- Regional plans have basic flaws that prevent successful implementation. In most states, plans have little to no legal force, they can be relatively easily changed, and they must be implemented parcel-by-parcel, project-by-project. Add on top of that the fact that these plans, whose lifespan could be measured in decades, are supposed to weather political change and roller coaster funding cycles, and you can be nearly assured of their failure.
When was the last time you saw a property owner involved in a planning meeting that didn't specifically address the owner and the owner's property? The public, property owners in particular, have grown apathetic to planning. They know that a few years down the road "something" will change and any decision made today will simply be decided again later.
The lack of certainty and predictability regional plans offer is driving many property owners to find their own solutions. People today are educated and empowered as never before. Anyone with internet access can find and communicate information about issues that affect them. Satellite imagery and simple GIS capabilities are now available to nearly everyone with the ability to push a button.
In suburban Washington, D.C., property owners are forming groups to sell en masse to developers attracted to redevelopment opportunities. Not far from Atlanta, property owners created their own land use plan covering over 43,000 acres. Outside of Chicago, farmers pursue specific plans together to ease acquisition of development entitlements. Landowners and land trusts around the country are working together to protect open space and critical natural habitats and resources privately.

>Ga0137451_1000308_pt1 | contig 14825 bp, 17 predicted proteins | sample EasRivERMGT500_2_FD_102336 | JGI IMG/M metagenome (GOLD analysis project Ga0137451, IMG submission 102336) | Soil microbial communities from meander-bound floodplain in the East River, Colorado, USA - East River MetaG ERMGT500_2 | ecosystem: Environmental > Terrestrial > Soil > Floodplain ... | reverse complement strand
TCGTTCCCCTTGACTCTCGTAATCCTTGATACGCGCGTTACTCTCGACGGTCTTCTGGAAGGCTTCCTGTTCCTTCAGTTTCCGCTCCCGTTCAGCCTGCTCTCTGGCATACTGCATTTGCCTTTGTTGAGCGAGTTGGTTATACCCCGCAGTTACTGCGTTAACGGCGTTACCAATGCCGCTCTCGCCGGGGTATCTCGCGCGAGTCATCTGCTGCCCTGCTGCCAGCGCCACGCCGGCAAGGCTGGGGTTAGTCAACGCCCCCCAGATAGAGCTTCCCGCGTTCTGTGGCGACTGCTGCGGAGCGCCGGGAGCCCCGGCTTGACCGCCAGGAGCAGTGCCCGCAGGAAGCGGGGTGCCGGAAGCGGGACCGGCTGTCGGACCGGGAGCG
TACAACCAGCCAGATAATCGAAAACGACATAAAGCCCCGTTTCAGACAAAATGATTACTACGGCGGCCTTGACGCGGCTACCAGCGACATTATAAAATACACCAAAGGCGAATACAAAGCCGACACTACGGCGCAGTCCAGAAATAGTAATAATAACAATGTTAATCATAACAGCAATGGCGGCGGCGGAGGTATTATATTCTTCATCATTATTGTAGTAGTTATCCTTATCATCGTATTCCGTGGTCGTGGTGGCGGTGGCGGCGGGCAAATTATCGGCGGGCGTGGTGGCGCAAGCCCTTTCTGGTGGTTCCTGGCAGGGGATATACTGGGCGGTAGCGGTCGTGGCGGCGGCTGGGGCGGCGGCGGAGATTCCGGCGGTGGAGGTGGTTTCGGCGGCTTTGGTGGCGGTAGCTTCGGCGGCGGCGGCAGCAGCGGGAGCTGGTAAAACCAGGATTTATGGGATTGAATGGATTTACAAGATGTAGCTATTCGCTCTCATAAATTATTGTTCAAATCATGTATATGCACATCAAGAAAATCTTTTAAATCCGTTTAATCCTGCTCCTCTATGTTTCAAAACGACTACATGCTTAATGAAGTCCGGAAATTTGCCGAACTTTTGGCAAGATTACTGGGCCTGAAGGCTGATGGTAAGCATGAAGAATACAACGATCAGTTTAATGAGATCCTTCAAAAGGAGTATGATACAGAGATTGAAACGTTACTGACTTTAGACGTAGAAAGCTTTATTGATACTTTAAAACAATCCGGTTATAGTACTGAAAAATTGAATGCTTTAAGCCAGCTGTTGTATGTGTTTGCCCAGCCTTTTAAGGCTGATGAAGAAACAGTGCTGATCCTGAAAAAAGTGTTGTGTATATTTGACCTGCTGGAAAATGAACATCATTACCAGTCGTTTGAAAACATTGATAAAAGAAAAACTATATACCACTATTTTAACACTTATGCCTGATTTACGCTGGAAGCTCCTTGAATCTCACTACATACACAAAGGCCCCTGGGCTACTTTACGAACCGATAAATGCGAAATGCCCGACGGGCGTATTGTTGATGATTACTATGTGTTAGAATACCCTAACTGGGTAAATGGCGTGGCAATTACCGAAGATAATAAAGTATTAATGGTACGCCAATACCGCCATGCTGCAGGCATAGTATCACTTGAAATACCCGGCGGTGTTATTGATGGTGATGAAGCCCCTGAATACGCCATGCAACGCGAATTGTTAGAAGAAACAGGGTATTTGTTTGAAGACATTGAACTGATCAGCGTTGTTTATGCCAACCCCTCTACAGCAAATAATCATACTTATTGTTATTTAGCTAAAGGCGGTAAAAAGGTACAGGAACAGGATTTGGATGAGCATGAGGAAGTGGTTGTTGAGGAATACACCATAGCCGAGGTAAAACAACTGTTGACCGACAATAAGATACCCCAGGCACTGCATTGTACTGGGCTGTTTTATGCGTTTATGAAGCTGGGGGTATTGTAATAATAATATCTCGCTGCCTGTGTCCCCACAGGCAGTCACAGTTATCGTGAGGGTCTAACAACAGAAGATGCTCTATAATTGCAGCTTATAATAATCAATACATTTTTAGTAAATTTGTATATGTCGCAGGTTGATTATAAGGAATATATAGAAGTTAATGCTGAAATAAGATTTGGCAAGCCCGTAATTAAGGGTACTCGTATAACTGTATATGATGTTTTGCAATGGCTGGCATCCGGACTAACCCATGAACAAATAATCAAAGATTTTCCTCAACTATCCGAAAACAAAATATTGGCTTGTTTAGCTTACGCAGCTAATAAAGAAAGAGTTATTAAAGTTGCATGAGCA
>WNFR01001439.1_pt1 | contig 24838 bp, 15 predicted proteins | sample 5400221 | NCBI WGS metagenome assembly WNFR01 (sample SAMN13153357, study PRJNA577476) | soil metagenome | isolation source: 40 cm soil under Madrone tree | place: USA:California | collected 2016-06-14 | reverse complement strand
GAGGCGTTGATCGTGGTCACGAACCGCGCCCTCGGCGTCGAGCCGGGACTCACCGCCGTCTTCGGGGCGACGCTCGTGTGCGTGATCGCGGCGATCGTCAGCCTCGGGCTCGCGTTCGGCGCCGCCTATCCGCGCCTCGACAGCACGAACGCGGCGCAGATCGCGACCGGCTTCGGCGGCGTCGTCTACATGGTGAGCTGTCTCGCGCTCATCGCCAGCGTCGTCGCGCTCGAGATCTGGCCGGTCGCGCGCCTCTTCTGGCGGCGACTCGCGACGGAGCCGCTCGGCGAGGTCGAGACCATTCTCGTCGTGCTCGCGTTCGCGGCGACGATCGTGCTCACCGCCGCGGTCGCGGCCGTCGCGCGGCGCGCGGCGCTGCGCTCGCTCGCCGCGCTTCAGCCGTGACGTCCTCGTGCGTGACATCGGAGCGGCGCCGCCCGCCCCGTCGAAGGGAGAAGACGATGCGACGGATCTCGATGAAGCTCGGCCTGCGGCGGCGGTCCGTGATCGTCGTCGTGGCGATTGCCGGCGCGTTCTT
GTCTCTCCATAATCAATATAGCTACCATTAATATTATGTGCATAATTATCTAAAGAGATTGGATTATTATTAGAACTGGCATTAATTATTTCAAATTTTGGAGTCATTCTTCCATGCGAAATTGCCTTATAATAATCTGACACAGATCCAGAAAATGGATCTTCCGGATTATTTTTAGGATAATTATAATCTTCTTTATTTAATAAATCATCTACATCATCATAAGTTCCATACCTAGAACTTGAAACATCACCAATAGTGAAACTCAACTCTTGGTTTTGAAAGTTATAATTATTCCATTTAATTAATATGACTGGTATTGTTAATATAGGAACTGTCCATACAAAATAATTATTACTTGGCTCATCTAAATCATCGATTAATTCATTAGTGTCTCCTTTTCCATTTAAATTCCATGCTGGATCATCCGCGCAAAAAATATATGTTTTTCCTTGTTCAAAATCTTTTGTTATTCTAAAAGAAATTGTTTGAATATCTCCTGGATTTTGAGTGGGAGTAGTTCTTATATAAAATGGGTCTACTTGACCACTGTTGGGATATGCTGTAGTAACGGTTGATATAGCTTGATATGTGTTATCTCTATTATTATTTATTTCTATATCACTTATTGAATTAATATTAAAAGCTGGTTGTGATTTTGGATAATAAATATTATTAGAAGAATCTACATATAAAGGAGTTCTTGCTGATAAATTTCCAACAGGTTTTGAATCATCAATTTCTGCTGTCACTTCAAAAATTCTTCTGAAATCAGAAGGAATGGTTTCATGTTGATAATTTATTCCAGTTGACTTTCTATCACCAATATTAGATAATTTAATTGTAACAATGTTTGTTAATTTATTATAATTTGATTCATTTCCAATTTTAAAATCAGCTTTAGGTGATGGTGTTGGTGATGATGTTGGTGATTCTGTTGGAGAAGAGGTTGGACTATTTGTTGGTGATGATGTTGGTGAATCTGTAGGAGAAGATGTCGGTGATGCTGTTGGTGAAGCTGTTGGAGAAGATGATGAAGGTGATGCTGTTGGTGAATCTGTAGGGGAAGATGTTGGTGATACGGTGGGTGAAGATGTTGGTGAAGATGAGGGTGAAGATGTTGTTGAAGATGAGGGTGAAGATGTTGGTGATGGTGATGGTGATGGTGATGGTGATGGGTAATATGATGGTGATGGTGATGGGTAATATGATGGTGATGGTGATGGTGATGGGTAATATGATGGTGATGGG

What is bringing these people together? With the recent resurgence of private property rights interests, one would think property owners would hold out for their own self-interest, all others be damned. In the case of land conservation, development and redevelopment, however, people are realizing that parcel and political lines fragment economic and environmental opportunities. Property owners are working together to increase their properties' value and to protect the environment.
This new involvement should be strongly encouraged. The system that discourages property owner participation must be changed. Property owners are in the best position to create, implement and manage land uses regionally. In many cases, they have lived in their area for generations and witnessed first hand the changes and deeds that made their community what it is.
Privatizing Regional Planning
Planetizen has an interesting new focus piece this week that argues for the privatization of regional planning. Here's an excerpt: